Lessons I Learned Going Gluten And Dairy Free

About a month ago, I decided to try an experiment. For as long as I can remember, I have struggled with keratosis pilaris (KP), a condition characterized by little bumps on my upper arm and cheeks. It doesn’t hurt or itch, but I’ve always been self-conscious of it. I’ve tried many different external treatments with no results, so I decided to make changes to my diet.

I have been very wary of making any changes to my diet due to my history with an eating disorder, but I felt strong enough to give it a try, and cut out gluten and most dairy. I have hesitated writing anything about this until now, because I was unsure how I felt about the whole thing. Note, this may be triggering for some. If you struggle with an ED, proceed with caution.

The first couple weeks into the experiment I felt good. I experienced fewer KP flair-ups and was overall less gassy and bloated. I should mention, I also started taking cod liver oil, regularly exfoliating, and applying coconut oil on my skin (all which could help).

After the first couple weeks, I didn’t feel so great. The first thing I noticed was that I found myself more preoccupied with my weight. Thinking maybe I was losing weight or looking better (red flags!). My intention going into the experiment wasn’t to change my weight, but by simply restricting certain foods affected how I viewed food and weight.

The second thing I noticed was that I began to fear gluten and dairy. Before going into this experiment, there were no “good” or “bad” foods, which released me from feeling “good” or “bad” for eating a certain way. In diet culture, there’s almost this virtuous label for eating “clean” or super healthy, abstaining from certain foods, etc. It’s almost as if you are “holy” for eating a certain way, and extremely guilty for eating a “bad” or “unhealthy” food. Who makes the labels and how does food have that much power over us?

The third thing I noticed was I felt deprived of certain foods. All I could think about was eating that food. When I did allow myself to eat gluten again, I devoured an almond croissant. Yep, it’s true. I wouldn’t let myself have that before, so it held so much power over me. And, my body was craving it. A primary concept in intuitive eating is the unconditional permission to eat. Have you ever noticed that when you are on a diet or restrict a certain food, all you can think about is what you can’t eat? And then if you allow yourself to have it, you go overboard because you don’t know when you will have it again? When we give food power over us, it controls us.

The fourth thing I noticed was that my digestion was out of wack. The first couple weeks were great, but not long after that, I started having stomach pains, gas, and bloating. I worried that maybe it was even the little bit of dairy I was having, so I completely cut that out and started taking supplements to combat the pain. Before this, I never had stomach pain like this. I was relaying this experience with a friend who has struggled with digestive issues for years, and it hit me that cutting out the foods was causing more harm than good for me. This was a humbling experience.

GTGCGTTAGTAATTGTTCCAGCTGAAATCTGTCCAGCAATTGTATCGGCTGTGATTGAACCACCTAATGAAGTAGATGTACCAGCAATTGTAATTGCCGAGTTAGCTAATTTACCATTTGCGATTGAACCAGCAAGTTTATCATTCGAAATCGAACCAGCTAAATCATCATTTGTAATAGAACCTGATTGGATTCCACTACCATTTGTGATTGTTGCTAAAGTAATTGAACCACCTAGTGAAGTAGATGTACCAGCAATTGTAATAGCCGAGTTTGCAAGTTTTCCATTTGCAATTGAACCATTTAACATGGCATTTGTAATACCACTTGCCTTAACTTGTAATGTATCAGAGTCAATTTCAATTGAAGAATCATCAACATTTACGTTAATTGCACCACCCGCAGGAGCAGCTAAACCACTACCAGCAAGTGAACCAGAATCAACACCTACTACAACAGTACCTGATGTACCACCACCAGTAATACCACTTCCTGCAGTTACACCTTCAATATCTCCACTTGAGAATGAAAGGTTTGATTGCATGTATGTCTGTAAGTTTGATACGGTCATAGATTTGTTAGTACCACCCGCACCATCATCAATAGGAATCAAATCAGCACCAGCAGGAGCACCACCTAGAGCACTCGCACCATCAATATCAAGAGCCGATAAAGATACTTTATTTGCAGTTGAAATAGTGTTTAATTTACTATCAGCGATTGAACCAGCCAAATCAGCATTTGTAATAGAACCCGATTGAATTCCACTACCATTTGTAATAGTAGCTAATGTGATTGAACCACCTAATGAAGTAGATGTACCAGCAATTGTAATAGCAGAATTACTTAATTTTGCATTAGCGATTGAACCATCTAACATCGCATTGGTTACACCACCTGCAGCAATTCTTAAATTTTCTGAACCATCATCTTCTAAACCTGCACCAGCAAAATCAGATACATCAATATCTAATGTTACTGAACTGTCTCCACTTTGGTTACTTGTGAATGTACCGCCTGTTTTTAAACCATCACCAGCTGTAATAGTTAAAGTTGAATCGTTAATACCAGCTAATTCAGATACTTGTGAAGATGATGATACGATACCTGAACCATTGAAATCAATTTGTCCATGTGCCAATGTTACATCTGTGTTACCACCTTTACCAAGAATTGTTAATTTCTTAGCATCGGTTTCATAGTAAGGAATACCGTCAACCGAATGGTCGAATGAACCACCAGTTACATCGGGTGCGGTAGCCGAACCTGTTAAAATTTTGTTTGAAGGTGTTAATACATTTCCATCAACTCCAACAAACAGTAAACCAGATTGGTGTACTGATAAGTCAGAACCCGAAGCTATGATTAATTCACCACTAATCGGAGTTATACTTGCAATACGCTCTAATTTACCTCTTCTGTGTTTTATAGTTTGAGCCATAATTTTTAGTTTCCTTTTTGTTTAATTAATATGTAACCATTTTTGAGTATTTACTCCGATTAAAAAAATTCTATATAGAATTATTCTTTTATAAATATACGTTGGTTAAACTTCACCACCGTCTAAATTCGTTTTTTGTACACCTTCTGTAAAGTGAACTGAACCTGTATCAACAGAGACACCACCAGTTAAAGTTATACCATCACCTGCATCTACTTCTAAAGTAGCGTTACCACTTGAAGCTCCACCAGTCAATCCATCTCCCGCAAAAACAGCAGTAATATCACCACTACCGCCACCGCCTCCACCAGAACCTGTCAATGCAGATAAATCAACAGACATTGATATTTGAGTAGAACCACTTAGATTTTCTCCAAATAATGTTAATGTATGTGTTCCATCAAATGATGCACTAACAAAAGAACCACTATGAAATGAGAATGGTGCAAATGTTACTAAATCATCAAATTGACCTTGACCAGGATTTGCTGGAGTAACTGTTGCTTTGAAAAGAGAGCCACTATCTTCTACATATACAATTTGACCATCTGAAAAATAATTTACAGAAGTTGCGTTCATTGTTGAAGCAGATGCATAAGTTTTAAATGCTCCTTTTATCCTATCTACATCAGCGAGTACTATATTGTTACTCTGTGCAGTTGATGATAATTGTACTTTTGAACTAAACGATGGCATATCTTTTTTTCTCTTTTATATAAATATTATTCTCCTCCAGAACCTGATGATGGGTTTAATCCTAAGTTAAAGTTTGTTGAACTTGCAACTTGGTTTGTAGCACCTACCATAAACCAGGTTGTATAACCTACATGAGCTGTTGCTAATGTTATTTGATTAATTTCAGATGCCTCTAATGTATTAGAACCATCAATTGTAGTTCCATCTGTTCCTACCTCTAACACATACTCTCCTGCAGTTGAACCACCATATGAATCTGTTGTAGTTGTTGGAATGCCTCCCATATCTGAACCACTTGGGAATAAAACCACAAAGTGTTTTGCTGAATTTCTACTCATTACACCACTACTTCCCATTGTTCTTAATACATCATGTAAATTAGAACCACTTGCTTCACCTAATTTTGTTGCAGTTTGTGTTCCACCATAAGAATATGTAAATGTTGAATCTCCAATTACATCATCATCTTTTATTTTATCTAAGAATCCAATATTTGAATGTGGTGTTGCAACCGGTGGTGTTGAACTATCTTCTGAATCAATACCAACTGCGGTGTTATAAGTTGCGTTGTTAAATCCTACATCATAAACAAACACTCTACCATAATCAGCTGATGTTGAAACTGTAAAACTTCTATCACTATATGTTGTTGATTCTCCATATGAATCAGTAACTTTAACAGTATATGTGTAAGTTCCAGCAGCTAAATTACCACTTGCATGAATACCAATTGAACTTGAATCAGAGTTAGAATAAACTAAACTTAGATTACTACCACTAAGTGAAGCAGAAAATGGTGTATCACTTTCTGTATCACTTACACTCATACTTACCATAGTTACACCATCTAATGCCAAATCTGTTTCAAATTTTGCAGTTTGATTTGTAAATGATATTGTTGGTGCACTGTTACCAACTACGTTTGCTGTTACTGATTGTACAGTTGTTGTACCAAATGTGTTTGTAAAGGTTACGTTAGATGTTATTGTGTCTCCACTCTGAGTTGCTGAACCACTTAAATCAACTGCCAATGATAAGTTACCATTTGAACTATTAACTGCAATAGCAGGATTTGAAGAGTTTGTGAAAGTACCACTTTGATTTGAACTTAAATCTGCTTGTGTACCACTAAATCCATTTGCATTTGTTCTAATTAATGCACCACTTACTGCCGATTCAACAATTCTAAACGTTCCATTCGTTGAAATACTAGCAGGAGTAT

Our stomach is often called a “second brain” with a vast array of nerves and bacteria which respond to more than just food. Especially when we’re stressed, our digestion can go haywire, causing unpleasant symptoms like gas, bloating, pain, constipation, etc. I saw for myself, that the stress and preoccupation of cutting out gluten and dairy, learning to eat in a new way, and say no to foods that I was actually craving was causing unneeded stress on my body. For me, it wasn’t worth it.

In summary, this was a very valuable experiment because it brought me back to my philosophy towards food – all foods are okay. Period. I know for myself that restricting certain foods only makes me more preoccupied with food and my body. With my disordered eating past, restricting foods can be a very slippery slope.

Did my KP clear up by cutting out gluten and dairy? It did, but now that I’ve introduced those foods back in, I haven’t noticed a huge flair up (could be the cod liver oil). There is a trend of cutting out gluten and dairy (and “inflammatory foods”) right now to solve everything. I’m no scientist, so there may be some truth to it in some cases, but before jumping on the bandwagon, I’d encourage you to do some more research and check in with yourself. I do recognize that there are those who struggle with food allergies like celiac and lactose intolerance, and have to restrict certain foods. However, I do believe intuitive eating can still be practiced in those situations (great posts here and here).

Through this experiment, I saw how easy it is to get caught up in the diet fads and lose sight of what’s really important, all fueling my passion for health coaching. I want women to find freedom with food and not get swept up in all the fads. If you are feeling stuck in the maze of diet culture, I would love to help. I am taking clients starting January 2019 to help heal your relationship with food, find peace with your body, and wellness without obsession. Sign up here for a free consultation.

Have you ever cut out a food group for non-medical reasons? What did you learn?


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